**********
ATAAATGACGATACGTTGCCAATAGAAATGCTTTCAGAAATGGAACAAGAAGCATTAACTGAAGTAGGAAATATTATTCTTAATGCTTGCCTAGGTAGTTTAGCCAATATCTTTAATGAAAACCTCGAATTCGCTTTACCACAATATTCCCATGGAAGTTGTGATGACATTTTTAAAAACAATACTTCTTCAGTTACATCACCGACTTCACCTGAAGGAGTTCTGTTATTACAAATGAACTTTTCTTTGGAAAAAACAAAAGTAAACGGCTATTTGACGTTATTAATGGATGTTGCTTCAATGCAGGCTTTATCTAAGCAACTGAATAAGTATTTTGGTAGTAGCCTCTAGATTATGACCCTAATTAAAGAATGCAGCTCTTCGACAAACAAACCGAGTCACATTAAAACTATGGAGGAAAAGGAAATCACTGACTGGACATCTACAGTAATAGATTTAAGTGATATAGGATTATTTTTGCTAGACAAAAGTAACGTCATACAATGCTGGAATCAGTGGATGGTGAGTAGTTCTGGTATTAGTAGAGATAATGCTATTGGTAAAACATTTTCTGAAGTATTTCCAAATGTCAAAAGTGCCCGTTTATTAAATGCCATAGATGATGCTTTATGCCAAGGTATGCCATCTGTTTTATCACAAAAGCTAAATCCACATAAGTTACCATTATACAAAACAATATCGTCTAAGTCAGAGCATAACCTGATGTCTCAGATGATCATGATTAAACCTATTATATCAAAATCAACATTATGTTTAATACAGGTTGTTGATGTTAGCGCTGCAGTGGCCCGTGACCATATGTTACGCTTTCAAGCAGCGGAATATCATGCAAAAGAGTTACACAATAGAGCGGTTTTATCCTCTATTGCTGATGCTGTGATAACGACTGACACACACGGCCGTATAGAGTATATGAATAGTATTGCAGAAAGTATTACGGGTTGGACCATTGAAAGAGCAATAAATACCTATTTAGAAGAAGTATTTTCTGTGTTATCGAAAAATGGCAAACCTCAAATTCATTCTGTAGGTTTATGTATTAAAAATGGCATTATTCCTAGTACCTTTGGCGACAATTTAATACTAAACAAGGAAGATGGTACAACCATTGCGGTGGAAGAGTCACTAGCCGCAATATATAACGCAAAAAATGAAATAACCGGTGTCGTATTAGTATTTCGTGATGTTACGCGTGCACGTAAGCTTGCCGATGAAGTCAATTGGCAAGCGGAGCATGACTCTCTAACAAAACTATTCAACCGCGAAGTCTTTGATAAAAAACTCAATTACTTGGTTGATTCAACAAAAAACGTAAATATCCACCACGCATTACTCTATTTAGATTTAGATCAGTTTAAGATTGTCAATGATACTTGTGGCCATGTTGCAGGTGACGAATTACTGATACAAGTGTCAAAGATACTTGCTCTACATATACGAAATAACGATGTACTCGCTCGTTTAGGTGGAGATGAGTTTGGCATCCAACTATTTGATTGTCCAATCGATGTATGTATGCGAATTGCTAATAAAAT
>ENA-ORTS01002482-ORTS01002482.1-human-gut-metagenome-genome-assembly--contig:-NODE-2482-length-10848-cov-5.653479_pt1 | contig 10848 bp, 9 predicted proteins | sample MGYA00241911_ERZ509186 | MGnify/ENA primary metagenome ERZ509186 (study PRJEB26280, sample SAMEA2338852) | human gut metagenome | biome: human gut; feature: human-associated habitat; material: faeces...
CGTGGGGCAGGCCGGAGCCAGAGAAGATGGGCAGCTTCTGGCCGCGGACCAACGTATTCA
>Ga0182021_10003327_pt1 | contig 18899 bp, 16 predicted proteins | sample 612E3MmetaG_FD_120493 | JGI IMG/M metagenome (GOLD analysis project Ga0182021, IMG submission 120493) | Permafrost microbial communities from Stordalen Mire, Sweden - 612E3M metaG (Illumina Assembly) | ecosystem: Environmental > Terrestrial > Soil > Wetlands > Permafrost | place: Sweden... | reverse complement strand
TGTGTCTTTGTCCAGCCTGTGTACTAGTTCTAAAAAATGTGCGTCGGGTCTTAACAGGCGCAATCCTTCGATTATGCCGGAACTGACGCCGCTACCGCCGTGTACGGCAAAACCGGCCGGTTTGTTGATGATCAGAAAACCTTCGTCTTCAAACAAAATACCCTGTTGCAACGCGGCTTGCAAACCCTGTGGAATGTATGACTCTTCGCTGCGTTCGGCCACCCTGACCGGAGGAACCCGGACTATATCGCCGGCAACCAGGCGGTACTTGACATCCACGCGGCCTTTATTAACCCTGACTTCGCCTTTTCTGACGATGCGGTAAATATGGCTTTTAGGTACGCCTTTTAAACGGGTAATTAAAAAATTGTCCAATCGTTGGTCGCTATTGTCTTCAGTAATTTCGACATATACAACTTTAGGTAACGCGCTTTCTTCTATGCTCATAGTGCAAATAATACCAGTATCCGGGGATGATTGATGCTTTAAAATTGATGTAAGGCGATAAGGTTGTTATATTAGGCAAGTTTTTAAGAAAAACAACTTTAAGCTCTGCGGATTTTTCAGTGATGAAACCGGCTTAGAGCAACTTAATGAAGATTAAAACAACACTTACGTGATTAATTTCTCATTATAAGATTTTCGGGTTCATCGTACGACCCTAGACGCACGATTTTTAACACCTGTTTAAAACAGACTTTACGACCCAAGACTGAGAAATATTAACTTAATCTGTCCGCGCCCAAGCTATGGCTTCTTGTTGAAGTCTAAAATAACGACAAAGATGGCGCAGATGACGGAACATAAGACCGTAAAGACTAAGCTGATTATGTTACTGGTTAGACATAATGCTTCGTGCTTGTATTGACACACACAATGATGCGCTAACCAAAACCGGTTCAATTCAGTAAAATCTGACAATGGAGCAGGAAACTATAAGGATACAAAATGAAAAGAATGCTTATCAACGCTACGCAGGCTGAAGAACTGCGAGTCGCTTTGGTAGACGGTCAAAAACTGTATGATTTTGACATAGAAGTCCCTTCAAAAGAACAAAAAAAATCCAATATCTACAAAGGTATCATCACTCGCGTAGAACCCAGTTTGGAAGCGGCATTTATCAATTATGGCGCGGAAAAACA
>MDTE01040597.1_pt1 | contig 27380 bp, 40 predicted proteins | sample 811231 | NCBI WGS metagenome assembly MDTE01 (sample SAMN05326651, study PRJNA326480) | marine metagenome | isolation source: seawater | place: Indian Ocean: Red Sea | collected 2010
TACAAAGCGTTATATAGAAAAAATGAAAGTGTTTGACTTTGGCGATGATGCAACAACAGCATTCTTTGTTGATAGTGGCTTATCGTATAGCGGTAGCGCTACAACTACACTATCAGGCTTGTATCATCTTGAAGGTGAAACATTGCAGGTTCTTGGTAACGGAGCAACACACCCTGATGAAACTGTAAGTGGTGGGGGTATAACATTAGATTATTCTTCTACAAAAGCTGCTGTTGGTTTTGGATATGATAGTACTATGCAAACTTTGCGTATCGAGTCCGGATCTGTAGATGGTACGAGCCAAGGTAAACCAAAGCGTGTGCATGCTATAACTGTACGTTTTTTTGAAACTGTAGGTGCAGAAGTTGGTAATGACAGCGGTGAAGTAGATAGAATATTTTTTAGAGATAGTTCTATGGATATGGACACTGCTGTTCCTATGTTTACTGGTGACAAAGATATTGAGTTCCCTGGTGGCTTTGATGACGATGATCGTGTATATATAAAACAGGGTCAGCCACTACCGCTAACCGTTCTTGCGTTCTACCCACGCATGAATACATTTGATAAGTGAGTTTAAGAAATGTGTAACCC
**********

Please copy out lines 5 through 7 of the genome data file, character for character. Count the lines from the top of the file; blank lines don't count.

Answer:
TGTGTCTTTGTCCAGCCTGTGTACTAGTTCTAAAAAATGTGCGTCGGGTCTTAACAGGCGCAATCCTTCGATTATGCCGGAACTGACGCCGCTACCGCCGTGTACGGCAAAACCGGCCGGTTTGTTGATGATCAGAAAACCTTCGTCTTCAAACAAAATACCCTGTTGCAACGCGGCTTGCAAACCCTGTGGAATGTATGACTCTTCGCTGCGTTCGGCCACCCTGACCGGAGGAACCCGGACTATATCGCCGGCAACCAGGCGGTACTTGACATCCACGCGGCCTTTATTAACCCTGACTTCGCCTTTTCTGACGATGCGGTAAATATGGCTTTTAGGTACGCCTTTTAAACGGGTAATTAAAAAATTGTCCAATCGTTGGTCGCTATTGTCTTCAGTAATTTCGACATATACAACTTTAGGTAACGCGCTTTCTTCTATGCTCATAGTGCAAATAATACCAGTATCCGGGGATGATTGATGCTTTAAAATTGATGTAAGGCGATAAGGTTGTTATATTAGGCAAGTTTTTAAGAAAAACAACTTTAAGCTCTGCGGATTTTTCAGTGATGAAACCGGCTTAGAGCAACTTAATGAAGATTAAAACAACACTTACGTGATTAATTTCTCATTATAAGATTTTCGGGTTCATCGTACGACCCTAGACGCACGATTTTTAACACCTGTTTAAAACAGACTTTACGACCCAAGACTGAGAAATATTAACTTAATCTGTCCGCGCCCAAGCTATGGCTTCTTGTTGAAGTCTAAAATAACGACAAAGATGGCGCAGATGACGGAACATAAGACCGTAAAGACTAAGCTGATTATGTTACTGGTTAGACATAATGCTTCGTGCTTGTATTGACACACACAATGATGCGCTAACCAAAACCGGTTCAATTCAGTAAAATCTGACAATGGAGCAGGAAACTATAAGGATACAAAATGAAAAGAATGCTTATCAACGCTACGCAGGCTGAAGAACTGCGAGTCGCTTTGGTAGACGGTCAAAAACTGTATGATTTTGACATAGAAGTCCCTTCAAAAGAACAAAAAAAATCCAATATCTACAAAGGTATCATCACTCGCGTAGAACCCAGTTTGGAAGCGGCATTTATCAATTATGGCGCGGAAAAACA
>MDTE01040597.1_pt1 | contig 27380 bp, 40 predicted proteins | sample 811231 | NCBI WGS metagenome assembly MDTE01 (sample SAMN05326651, study PRJNA326480) | marine metagenome | isolation source: seawater | place: Indian Ocean: Red Sea | collected 2010
TACAAAGCGTTATATAGAAAAAATGAAAGTGTTTGACTTTGGCGATGATGCAACAACAGCATTCTTTGTTGATAGTGGCTTATCGTATAGCGGTAGCGCTACAACTACACTATCAGGCTTGTATCATCTTGAAGGTGAAACATTGCAGGTTCTTGGTAACGGAGCAACACACCCTGATGAAACTGTAAGTGGTGGGGGTATAACATTAGATTATTCTTCTACAAAAGCTGCTGTTGGTTTTGGATATGATAGTACTATGCAAACTTTGCGTATCGAGTCCGGATCTGTAGATGGTACGAGCCAAGGTAAACCAAAGCGTGTGCATGCTATAACTGTACGTTTTTTTGAAACTGTAGGTGCAGAAGTTGGTAATGACAGCGGTGAAGTAGATAGAATATTTTTTAGAGATAGTTCTATGGATATGGACACTGCTGTTCCTATGTTTACTGGTGACAAAGATATTGAGTTCCCTGGTGGCTTTGATGACGATGATCGTGTATATATAAAACAGGGTCAGCCACTACCGCTAACCGTTCTTGCGTTCTACCCACGCATGAATACATTTGATAAGTGAGTTTAAGAAATGTGTAACCC